THE WORLD IS A BALL
AN INTERVIEW WITH MARTHA JOHNSON & MARK GANE OF MARTHA AND THE MUFFINS
The first things you notice when you sit down with Martha Johnson and Mark Gane (the core of Martha and The Muffins) is that they are warm, polite, smart, enthusiastic, and genuinely nice people. After all these years together (40 years in a band, and a couple for over 30 years), they are not jaded, love what they do, and are willing to share stories and a cup of tea. They are one of the most influential bands; they have produced an astounding catalog and are still finding enjoyment in creating new art and music.
I met with Mark and Martha to discuss their band, and the return of a much-loved album, The World Is A Ball, which is being reissued to many fans delight. It also marks its debut on CD (also available for download). This seems odd, since The World Is A Ball is an early digital recording. It was an album designed sonically for CD. Mark shrugs, “It was the record company’s decision, not ours. We could not understand it at the time, but we would have loved to see it on CD when it came out.”
I remember 1985 like it was yesterday. Sadly, it was not yesterday but 31 years ago, and I was working in radio (1350 CKAR). A promo single came in on Current Records by M + M. After listening to it once, I was struck by how well the song was produced, and the vocals, wow, just flew off the record. I knew two things: it was a guaranteed hit, and I knew it was Martha and the Muffins under the new name M + M.
Why the name change? According to Mark, “It was a PR nightmare. But I always hated the name Martha and The Muffins. We came up with that name because we had formed, had a gig, and posters needed to be made. It was a reaction to the then current punk scene, but I always hated it.” The CD is now credited to Martha and The Muffins, just to be clear.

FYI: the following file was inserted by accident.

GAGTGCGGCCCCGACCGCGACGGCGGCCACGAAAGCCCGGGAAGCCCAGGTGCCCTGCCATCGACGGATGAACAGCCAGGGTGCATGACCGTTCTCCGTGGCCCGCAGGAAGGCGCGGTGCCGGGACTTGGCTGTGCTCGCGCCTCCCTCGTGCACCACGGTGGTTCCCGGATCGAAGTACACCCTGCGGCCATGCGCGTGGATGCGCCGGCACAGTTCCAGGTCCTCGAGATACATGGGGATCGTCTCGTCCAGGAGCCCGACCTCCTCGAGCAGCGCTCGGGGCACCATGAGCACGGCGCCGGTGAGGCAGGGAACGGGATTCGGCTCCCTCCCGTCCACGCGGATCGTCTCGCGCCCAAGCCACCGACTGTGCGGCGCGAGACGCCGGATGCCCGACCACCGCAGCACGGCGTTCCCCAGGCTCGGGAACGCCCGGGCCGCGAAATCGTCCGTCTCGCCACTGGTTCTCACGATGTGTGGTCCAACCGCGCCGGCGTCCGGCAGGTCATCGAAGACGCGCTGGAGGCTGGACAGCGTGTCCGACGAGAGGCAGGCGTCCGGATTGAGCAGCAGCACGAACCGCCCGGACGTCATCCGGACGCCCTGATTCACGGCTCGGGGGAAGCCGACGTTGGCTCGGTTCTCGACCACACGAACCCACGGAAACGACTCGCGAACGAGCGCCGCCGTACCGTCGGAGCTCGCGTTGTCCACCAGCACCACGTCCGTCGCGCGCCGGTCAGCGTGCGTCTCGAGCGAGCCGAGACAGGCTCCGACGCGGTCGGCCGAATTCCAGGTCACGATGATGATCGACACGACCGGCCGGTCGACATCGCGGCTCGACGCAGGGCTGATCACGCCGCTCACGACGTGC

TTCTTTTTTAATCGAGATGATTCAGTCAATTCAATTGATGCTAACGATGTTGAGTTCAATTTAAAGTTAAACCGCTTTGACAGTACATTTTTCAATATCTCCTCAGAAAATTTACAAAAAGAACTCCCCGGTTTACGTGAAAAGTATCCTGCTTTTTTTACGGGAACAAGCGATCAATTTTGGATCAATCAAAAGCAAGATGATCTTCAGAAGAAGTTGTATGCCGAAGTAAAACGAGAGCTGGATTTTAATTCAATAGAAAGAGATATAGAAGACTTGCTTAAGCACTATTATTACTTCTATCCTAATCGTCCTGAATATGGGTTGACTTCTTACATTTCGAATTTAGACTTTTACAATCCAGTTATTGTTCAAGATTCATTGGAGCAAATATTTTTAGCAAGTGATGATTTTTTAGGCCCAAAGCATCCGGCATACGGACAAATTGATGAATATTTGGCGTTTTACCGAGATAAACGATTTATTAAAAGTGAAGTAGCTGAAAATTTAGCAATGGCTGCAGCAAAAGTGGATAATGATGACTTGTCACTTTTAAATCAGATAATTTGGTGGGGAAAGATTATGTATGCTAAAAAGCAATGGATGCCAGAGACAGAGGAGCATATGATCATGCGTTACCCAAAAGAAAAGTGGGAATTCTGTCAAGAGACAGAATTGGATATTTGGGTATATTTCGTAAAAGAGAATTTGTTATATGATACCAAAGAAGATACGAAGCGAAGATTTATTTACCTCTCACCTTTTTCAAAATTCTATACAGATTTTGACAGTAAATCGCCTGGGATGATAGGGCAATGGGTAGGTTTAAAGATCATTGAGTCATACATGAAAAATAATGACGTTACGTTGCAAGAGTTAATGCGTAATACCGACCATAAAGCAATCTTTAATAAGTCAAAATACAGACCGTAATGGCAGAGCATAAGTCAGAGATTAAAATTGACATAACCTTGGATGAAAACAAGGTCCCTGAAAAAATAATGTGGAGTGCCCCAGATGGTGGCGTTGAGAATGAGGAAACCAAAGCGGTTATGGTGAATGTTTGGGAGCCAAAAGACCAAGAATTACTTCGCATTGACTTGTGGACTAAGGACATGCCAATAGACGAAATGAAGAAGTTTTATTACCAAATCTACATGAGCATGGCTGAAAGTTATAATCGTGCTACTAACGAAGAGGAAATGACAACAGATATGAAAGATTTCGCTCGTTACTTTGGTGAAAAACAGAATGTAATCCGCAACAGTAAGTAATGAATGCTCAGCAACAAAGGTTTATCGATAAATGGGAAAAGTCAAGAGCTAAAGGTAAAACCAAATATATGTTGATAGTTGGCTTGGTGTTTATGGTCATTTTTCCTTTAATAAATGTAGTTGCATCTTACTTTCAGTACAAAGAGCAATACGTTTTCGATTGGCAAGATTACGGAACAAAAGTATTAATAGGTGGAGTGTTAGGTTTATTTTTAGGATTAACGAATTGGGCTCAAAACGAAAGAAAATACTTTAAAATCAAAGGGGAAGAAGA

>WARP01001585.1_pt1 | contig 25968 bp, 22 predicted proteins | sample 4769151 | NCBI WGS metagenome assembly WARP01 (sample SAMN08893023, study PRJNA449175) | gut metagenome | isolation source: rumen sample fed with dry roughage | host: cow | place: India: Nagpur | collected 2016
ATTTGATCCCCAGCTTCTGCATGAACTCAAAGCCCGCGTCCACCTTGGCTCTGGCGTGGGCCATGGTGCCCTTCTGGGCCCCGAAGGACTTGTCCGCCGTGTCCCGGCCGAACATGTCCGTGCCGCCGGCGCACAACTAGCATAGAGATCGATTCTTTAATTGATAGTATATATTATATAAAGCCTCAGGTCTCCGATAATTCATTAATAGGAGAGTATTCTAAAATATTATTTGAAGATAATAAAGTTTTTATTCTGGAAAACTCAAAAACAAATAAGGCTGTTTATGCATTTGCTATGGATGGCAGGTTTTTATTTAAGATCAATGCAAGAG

This is, in fact, the last of a reissue project started by Mark and Martha in 2002, with the first reissue being Metro Music.
“We are slow, maybe, but we want to make sure we please the fans,” says Mark. “We know how fortunate we are to do what we do, and our fans allow us to continue, so we try and take care of our fans. The key is putting out good product, that’s what lasts. And good product includes nice packaging, which is everything I loved about my favourite records in the past.”
For the record, these reissues have all been stellar; well put together, they sound great, and are all packaged beautifully. The World Is A Ball is no exception. “Mark worked really hard on this CD, weeding through boxes of pictures, finding the images that fit. He has done a brilliant job.” says Martha.
The World Is A Ball marked a change in producers. Their previous three albums had been co-produced by Daniel Lanois, but for
this one they worked with David Lord (producer for XTC, Peter Gabriel, Icehouse, Icicle Works). According to Mark, “Daniel thought we were ready to produce ourselves, but we wanted to work with a producer. We liked what he had done with XTC’s The Big Express, especially “Wake Up”, especially the ambient, layered ending. So, we met up in Toronto, and we played the demos we had worked on in our studio (Web Studios), and we went off to Bath to record the album.”